Yoga on the beach comes with some difficulties.
I wandered down to the beach right before sunset, not sure what we were filing down the hill for, but knowing the sun over the waters of Playa Guiones is remarkable and a necessity for each day at Blue Spirit Resort. When I arrived, Tommy Rosen was organizing the retreat members along the beach for a class.
He led us through a few sun breaths, warriors and a sweet triangle right in the sand. I always find beach yoga a bit messy. It’s difficult to push into the outside of your back foot when that action moves the sand. There is little grounding in wide leg poses, but rather, a fluidity. So I took the opportunity to rise up, lifting up from the sand through my core to open into the poses.
We were, after all, headed for a Kundalini moment.
Inhale—reach up, exhale—swing your arms down and around. Vinyasa between ardha-uttanasana (standing half forward bend) and uttanasana (standing forward bend). This practice is said to clear the energy surrounding our physical body so our inner light might shine brighter. Bright and refreshed, we sat on the sand and shook our arms and hands, Tommy smiling the entire time, looking thrilled to be here and with us.
Ah, sweet life.
After a beautiful cleansing practice, we settled into what was meant to be a gorgeous moment of meditation on the beach, at sunset, being led by our happy teacher. But wait, there were bugs. Mosquitoes. Lots of them. Sitting on the sand, my skin began to crawl. I could not sit still, I couldn’t close my eyes. I swatted, I smacked, I shook. Removing the bugs one by one, getting bitten once or twice. All the while the tide was rushing in, getting closer and closer, inches from my sarong. I worried for a moment what my teacher might think—that I am distracted, that I can’t meditate, that like some of my students in meditation, I am refusing to close my eyes.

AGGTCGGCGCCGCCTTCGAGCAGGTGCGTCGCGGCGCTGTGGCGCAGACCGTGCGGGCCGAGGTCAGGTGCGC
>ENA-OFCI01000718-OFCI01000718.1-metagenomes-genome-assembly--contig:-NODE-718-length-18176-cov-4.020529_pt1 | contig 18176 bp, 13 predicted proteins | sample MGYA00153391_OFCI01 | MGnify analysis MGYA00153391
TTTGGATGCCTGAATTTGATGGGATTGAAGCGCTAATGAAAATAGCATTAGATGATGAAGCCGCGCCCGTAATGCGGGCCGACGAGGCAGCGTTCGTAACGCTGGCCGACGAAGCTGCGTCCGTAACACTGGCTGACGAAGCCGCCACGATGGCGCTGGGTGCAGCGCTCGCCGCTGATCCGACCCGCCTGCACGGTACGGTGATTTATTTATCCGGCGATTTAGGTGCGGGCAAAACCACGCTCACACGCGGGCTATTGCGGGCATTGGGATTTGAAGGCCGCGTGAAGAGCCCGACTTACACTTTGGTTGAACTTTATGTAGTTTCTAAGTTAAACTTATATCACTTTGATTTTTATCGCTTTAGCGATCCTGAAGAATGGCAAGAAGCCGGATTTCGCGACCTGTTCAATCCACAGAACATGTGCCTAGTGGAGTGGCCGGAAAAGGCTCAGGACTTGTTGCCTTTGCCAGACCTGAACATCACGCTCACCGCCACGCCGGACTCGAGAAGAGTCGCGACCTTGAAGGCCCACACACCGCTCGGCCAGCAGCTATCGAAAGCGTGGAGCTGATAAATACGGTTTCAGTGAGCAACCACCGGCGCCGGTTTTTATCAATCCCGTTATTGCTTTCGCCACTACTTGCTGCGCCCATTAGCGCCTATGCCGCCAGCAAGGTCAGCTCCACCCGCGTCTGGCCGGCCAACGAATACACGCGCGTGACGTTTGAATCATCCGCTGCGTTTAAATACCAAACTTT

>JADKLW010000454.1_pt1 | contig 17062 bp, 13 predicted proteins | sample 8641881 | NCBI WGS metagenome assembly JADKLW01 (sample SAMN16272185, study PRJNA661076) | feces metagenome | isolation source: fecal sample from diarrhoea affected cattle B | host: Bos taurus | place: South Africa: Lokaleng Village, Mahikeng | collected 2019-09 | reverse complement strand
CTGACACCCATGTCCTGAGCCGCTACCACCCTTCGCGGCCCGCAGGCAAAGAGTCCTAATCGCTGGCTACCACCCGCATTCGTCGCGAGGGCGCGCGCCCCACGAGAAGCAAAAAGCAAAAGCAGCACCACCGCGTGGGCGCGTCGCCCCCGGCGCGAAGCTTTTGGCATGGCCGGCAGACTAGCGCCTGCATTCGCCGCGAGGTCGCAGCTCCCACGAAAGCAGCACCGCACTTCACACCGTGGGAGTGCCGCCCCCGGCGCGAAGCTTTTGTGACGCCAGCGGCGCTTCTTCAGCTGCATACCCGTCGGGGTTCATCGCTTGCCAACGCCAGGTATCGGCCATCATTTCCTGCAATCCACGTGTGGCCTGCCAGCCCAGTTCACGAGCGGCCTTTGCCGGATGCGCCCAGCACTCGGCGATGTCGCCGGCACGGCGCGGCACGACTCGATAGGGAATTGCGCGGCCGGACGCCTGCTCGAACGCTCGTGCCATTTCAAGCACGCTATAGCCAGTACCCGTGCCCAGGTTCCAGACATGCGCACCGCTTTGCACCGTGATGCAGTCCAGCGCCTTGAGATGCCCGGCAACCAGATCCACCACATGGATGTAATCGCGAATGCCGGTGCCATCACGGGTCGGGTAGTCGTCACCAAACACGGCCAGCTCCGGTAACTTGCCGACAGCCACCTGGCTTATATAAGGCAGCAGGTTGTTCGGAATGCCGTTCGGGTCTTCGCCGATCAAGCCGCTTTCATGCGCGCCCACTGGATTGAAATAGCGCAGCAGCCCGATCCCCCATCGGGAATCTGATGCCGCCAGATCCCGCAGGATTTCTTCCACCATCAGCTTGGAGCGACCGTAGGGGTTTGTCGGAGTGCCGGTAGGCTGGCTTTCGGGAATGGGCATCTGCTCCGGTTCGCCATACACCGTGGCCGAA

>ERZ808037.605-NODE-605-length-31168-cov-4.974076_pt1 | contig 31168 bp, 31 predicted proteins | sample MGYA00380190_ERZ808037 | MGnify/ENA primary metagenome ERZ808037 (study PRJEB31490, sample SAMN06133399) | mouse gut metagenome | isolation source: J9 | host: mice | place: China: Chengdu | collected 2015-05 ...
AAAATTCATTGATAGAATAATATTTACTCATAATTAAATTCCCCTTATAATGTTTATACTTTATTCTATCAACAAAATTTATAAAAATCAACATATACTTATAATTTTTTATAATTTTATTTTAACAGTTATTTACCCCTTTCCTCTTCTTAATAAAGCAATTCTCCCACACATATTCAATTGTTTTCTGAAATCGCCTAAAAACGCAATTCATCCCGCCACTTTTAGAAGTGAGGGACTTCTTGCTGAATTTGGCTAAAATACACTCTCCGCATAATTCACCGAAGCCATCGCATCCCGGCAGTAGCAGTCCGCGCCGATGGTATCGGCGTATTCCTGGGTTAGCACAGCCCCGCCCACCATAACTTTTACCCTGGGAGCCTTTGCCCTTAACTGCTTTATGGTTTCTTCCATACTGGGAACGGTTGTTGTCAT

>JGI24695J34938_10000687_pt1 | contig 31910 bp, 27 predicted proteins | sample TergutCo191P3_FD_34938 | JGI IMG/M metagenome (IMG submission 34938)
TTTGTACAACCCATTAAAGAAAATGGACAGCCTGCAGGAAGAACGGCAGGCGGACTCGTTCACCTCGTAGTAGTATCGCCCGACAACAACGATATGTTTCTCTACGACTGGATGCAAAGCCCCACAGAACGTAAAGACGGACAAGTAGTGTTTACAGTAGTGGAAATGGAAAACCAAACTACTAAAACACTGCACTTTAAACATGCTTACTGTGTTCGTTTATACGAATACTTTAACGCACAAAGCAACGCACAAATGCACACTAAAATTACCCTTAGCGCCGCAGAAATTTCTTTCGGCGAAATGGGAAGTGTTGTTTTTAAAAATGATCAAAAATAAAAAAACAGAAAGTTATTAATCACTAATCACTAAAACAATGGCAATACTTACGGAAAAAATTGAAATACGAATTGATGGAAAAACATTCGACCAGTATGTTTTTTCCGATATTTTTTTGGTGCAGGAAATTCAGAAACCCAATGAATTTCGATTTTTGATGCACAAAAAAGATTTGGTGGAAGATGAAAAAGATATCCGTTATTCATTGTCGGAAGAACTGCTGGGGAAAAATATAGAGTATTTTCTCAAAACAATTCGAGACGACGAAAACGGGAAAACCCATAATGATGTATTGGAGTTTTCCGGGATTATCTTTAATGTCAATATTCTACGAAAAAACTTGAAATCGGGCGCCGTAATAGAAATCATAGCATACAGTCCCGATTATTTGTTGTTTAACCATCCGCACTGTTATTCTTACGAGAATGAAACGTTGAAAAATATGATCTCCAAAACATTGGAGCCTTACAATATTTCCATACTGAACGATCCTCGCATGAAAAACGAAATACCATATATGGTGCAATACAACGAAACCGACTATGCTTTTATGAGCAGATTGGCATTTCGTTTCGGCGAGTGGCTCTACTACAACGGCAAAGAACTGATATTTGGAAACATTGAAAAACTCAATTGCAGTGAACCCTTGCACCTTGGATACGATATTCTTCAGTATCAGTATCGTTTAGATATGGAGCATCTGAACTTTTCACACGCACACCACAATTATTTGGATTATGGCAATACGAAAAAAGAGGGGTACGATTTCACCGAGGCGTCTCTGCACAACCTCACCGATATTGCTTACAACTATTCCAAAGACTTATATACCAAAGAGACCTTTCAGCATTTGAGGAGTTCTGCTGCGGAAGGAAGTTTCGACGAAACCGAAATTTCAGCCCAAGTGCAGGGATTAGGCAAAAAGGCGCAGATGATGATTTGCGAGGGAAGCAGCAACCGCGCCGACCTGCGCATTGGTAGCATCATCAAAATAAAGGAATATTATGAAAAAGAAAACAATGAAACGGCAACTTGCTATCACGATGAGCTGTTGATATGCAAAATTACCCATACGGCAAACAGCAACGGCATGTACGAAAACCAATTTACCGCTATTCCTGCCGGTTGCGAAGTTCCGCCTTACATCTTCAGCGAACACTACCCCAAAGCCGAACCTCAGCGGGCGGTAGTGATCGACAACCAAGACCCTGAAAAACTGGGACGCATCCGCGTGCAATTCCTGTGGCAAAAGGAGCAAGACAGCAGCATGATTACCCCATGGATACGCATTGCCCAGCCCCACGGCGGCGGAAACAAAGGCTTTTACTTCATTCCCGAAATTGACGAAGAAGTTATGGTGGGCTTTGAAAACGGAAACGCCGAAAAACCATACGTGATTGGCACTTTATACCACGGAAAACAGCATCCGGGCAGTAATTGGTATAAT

So, I reviewed my choices: let the bugs bite, or continue to wiggle. Close my eyes and worry, or open them and watch the water. I opted for the latter in both instances. I came to terms with my wiggling, no longer thinking of how I “should” be still. I opened my eyes and watched each wave as it magically moved in and out.
The effect was tremendous. Although seemingly a bit torturous (always my chosen path to enlightenment), it did exactly what we were aiming to do—breathe and be present, for this moment, for this sunset, with ourselves. I was aware of every inch of my body, each breath and the exact location of each wave coming in towards me. Similar to meditating in New York City with sirens blaring, my mind did not have a chance to wander to the past or future, but had to be perfectly present, enjoying the singular moment with my yoga family on the shores of the pacific.
The sun set, we exhaled, we were one.
Corti Cooper is a yogini and a designer, a traveler of the world, and a determined seeker of learning. Through art and yoga, Corti explores the planes of reality, deconstructs the rhetoric of cultures and looks for the essence of happiness. Here are a few of her adventures, out of context, out of bounds, for humans. When home, Corti runs a small design studio, and teaches vinyasa flow yoga in the well-manicured and always mannerly, Connecticut USA. Her personal practice consists of breath work and a daily walking meditation with her sweet pup, Amarella.